Gothic tale of a syl­van fam­ily

Sunday Independent (Ireland) - Living - - BOOKS - MAR­GARET MAD­DEN

FIC­TION El­met

Fiona Mo­z­ley JM Orig­i­nals €12.99

AN epi­graph from Ted Hughes’s Re­mains of El­met ex­plains that “El­met was the last in­de­pen­dent Celtic king­dom in Eng­land… a sanc­tu­ary for refugees from the law”. Fiona Mo­z­ley sets her Man Booker Prize short­listed de­but novel in the vast York­shire coun­try­side, where 14-yearold Daniel lives with his older sis­ter, Cathy, and their fa­ther, a for­mer bare-knuckle fighter (“He fought at bouts that were arranged for money, [with] trav­ellers or gyp­sies, rough farm­ers, crim­i­nals from the towns, own­ers of un­der­ground nightclubs and bars, drug deal­ers and thugs”).

They live on the out­skirts of so­ci­ety, in a home that Daddy built from scratch. “Our copse pro­vided the ma­te­ri­als we needed and an un­du­lant ter­rain in which to run and hide… this was our strange syl­van oth­er­world... He wanted to keep us sep­a­rate, in our­selves, apart from the world.”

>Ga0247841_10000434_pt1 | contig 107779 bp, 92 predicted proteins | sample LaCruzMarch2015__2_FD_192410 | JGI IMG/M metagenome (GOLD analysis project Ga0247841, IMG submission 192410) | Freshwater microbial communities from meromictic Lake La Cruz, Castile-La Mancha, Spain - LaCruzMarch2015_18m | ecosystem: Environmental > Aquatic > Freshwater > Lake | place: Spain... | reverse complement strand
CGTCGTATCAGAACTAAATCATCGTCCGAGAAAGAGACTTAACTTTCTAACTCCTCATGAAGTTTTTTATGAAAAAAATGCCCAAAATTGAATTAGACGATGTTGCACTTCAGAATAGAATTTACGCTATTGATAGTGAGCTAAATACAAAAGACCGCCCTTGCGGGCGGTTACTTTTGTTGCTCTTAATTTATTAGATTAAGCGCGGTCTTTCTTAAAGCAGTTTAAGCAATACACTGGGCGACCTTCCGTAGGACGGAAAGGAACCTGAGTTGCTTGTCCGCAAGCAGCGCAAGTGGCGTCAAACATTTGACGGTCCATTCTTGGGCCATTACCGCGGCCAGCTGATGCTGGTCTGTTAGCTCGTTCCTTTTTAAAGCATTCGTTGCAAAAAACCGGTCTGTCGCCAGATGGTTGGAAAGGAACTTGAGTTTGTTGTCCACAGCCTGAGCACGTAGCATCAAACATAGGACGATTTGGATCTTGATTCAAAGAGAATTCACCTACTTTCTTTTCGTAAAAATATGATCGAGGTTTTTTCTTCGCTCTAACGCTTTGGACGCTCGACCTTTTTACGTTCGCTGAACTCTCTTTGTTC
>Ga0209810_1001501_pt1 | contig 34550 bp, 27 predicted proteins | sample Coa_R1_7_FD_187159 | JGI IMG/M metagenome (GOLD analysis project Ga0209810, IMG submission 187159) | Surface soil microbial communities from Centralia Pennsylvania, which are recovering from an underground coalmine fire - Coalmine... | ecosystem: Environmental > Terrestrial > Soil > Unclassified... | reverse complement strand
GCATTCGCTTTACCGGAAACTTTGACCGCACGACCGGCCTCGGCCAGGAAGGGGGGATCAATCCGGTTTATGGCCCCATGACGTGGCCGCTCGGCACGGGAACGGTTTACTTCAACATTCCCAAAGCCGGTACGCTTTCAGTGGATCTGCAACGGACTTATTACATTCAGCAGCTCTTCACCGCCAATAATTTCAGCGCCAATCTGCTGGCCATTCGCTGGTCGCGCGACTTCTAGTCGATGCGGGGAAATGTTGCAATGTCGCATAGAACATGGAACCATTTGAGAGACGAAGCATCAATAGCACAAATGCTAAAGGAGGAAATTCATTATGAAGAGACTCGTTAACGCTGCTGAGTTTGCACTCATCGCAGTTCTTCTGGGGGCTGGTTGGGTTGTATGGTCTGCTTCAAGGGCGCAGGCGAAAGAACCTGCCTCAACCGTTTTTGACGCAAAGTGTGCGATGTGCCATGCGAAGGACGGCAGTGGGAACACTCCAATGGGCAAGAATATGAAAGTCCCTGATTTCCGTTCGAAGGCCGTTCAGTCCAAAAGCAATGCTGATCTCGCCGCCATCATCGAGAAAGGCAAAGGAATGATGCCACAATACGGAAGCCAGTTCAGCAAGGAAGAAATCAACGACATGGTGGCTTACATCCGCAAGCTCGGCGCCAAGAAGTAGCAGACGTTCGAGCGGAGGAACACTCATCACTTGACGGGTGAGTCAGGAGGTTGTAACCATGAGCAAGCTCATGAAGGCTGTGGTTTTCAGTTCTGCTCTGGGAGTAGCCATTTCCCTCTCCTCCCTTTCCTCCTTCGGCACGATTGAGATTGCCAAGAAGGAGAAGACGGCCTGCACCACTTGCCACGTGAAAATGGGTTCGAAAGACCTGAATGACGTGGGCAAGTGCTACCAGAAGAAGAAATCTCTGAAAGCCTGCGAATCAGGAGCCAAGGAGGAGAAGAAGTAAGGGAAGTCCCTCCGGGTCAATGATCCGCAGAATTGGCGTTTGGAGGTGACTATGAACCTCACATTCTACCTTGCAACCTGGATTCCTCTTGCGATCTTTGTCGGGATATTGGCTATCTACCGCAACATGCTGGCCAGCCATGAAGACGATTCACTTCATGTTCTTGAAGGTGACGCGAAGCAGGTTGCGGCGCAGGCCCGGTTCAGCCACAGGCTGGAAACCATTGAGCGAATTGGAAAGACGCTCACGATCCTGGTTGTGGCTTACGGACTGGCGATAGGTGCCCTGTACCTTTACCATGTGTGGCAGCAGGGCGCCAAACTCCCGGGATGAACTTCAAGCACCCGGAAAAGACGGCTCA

Their ba­sic home is built on land be­long­ing to lo­cal land­lord Mr Price, who holds the whole area to ran­som with his high rents and threat of evic­tion. “Mr Price de­tested that which he could not con­trol. We lived here on his doorstep yet he had no ac­cess to our lives. We did not pay him rent, we did not work for him, we did not owe him any favours. And so he feared us. Daddy said that to Mr Price peo­ple were like wasps zip­ping around his head, ready to sting at any mo­ment.”

Daddy sees no harm in claim­ing the un­used copse as the fam­ily home­stead. They are do­ing no harm. They hunt with hand-carved bows and ar­rows, they for­age for food in the woods and de­pend on the kind­ness of lo­cal mer­chants for ad­di­tional sup­plies. Gen­der roles are re­v­ersed, with sen­si­tive Daniel tak­ing on the tra­di­tion­ally fem­i­nine du­ties and Cathy be­com­ing the strong, hunter-gath­erer. The com­mu­nity be­gins to fight back against the cor­rup­tion of cap­i­tal­ism and de­cide on a rent-freeze, with Daddy help­ing to pro­tect the ten­ants from Mr Price’s burly bailiffs. Things take a nasty turn and Daddy is is­sued with an ul­ti­ma­tum which could af­fect the fam­ily’s fu­ture.

With sub­tle col­lo­quial dia­logue and vi­brant de­scrip­tive pas­sages, this is an evoca­tive read, which de­serves at­ten­tion.

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